95th Percentile Upper Limb Z-Axis Actigraph Activity and PUL Performance in Dystrophinopathy Patients


Translational Research

Poster Number: S67


Owen Glogovsky, BS, Rare Disease Research, Han Phan, MD, Rare Disease Research, Matthew Alexander, PhD, University of Alabama at Birmingham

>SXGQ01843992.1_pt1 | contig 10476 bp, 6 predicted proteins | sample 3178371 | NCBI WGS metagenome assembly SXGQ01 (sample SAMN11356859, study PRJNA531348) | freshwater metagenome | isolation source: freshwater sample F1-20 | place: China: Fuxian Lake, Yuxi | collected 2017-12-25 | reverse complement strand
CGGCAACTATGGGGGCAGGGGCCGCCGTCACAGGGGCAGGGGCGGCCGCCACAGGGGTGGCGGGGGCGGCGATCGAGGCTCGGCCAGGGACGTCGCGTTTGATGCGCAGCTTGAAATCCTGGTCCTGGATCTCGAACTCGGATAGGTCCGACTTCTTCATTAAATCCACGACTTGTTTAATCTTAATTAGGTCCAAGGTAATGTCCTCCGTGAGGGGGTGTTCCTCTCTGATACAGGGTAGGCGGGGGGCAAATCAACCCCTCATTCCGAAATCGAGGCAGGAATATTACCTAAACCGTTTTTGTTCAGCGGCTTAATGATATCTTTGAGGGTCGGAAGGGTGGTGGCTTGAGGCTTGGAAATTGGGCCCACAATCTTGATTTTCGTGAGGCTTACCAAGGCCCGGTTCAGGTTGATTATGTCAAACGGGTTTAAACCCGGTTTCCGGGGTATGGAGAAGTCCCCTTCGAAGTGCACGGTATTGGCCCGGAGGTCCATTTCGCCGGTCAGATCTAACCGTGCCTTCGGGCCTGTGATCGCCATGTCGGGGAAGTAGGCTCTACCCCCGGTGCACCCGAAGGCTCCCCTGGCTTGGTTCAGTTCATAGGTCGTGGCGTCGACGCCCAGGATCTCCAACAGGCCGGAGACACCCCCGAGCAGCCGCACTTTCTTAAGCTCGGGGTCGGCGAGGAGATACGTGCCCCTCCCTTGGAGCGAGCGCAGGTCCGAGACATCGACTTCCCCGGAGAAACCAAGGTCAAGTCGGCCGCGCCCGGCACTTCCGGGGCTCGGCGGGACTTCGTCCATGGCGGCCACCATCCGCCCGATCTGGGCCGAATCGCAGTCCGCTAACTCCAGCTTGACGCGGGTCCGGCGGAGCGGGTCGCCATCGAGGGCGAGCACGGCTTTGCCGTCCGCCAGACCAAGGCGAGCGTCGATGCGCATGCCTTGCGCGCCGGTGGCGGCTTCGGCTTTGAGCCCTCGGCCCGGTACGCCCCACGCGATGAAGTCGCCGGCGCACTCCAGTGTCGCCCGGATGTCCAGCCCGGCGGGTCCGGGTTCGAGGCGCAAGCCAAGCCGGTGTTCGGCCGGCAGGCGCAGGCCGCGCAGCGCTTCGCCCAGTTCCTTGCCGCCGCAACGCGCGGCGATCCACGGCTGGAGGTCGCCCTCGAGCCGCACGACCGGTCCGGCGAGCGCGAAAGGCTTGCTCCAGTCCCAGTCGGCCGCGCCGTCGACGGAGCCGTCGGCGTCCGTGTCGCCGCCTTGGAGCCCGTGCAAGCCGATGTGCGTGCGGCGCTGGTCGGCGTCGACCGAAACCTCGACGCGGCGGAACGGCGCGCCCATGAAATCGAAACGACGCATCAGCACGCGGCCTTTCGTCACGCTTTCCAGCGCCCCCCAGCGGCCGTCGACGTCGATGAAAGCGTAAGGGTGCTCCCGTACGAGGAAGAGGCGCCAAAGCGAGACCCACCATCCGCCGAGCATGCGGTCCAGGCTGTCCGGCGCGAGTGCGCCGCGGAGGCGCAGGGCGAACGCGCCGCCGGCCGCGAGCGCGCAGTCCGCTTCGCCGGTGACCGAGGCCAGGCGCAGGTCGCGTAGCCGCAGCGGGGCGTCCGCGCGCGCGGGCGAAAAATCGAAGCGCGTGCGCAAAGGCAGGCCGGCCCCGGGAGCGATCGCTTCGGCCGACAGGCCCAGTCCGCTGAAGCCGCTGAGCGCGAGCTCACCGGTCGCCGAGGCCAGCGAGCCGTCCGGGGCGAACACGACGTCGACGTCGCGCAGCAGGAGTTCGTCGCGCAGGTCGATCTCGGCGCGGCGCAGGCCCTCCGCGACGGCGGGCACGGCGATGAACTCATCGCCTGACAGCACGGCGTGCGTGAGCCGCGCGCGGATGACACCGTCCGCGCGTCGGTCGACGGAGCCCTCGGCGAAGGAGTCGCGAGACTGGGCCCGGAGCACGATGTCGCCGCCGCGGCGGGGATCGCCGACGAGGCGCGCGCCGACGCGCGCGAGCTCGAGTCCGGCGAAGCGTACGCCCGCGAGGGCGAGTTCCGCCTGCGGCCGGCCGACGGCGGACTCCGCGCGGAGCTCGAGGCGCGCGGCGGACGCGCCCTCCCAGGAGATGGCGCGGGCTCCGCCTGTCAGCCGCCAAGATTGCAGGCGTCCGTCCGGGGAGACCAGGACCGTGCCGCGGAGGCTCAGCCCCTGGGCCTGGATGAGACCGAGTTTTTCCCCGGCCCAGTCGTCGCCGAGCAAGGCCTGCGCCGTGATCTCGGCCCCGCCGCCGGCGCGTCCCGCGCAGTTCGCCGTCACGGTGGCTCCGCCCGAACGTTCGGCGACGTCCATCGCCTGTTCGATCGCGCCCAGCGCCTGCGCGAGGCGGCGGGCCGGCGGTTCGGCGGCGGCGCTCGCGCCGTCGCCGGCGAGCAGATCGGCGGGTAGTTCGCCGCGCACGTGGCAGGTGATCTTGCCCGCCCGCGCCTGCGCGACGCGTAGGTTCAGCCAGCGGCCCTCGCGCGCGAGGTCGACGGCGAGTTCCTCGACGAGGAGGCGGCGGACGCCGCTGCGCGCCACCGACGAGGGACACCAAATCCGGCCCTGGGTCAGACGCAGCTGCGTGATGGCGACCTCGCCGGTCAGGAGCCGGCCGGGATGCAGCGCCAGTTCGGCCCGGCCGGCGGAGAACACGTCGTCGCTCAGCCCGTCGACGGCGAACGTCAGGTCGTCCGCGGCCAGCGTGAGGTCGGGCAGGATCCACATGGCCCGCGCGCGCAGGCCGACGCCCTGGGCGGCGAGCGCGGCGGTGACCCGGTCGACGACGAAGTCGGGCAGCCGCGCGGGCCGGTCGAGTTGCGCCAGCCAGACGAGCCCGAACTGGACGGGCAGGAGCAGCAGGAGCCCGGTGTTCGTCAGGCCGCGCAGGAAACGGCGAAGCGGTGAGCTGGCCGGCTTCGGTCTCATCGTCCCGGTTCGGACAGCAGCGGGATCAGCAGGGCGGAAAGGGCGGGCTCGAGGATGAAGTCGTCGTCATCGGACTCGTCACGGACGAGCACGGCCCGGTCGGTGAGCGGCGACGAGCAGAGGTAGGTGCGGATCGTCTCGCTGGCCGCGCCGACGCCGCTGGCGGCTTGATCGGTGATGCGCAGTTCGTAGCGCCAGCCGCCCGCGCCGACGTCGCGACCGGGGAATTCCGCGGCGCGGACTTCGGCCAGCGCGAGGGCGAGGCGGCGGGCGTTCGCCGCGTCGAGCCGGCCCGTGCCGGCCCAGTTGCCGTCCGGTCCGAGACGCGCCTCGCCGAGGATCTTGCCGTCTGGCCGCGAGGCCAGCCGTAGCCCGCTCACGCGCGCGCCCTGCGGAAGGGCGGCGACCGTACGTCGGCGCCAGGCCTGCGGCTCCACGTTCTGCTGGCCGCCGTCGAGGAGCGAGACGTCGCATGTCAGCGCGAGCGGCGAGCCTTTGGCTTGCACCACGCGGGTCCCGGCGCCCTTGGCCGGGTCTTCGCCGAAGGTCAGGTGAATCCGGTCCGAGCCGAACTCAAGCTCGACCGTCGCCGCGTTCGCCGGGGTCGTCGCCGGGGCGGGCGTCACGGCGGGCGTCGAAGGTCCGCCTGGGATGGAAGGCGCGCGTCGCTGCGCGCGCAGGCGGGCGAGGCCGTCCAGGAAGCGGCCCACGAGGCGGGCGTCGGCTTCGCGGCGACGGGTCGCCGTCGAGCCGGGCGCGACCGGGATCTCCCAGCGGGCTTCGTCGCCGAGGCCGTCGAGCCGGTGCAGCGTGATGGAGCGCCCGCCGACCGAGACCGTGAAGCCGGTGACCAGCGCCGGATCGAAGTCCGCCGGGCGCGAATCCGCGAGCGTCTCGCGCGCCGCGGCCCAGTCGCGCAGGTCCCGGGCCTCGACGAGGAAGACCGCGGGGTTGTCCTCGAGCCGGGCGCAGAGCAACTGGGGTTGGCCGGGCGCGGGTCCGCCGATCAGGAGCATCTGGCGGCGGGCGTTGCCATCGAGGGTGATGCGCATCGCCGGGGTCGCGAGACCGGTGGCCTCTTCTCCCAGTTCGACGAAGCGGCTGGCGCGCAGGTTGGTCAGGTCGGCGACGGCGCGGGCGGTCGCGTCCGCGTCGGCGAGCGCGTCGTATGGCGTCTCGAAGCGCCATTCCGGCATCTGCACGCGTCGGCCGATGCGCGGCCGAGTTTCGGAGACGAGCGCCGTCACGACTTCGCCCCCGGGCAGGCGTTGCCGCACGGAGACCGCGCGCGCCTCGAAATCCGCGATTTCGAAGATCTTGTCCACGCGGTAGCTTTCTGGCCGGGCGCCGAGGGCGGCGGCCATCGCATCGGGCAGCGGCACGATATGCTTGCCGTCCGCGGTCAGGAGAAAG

The actigraph wrist device is currently used to assess the activity in study participants with notable use in sleep studies (Siegel, 2019). Wearable devices have recently received approval for use as an endpoint measure in clinical trials for patients diagnosed with Duchenne muscular dystrophy (DMD). These wearable devices assess the 95th percentile stride velocity of ambulatory subjects and these results are considered a potential substitute or complement to the 6 Minute Walk Test. Wearable devices offer a promising potential as an endpoint measure due to their lower sensitivity to evaluator bias, their lower reliance on patient motivation at the day of assessment, and the availability of larger datasets that capture real world performance (EMA, 2023). Using retrospective cohort data from actigraph measurements provided by the University of Alabama Birmingham School of Medicine’s MDA clinic, we have analyzed the potential for actigraph measures to evaluate the upper limb activity of individuals diagnosed with DMD. The actigraph results of 18 ambulant and non-ambulant participants between the ages of 8 and 21 was collected beginning in 2021 and is currently ongoing. Preliminary analysis of collected data has demonstrated a strong, statistically significant negative exponential relation between 95th percentile actigraph Z-Axis activity scores and participant age (Pearson correlation= -0.93; p<<0.05). Going forward, we hope to gather prospective observational data at our clinic where we will evaluate the potential usefulness of the actigraph wrist device as a measure of upper limb performance in ambulant and non-ambulant participants with DMD. We are looking to compare the PUL performance of participants to wrist actigraph Z-axis activity measures with the intention of evaluating the relationship between these two measures in order to propose the use of wrist actigraphy as an assessment of upper limb performance.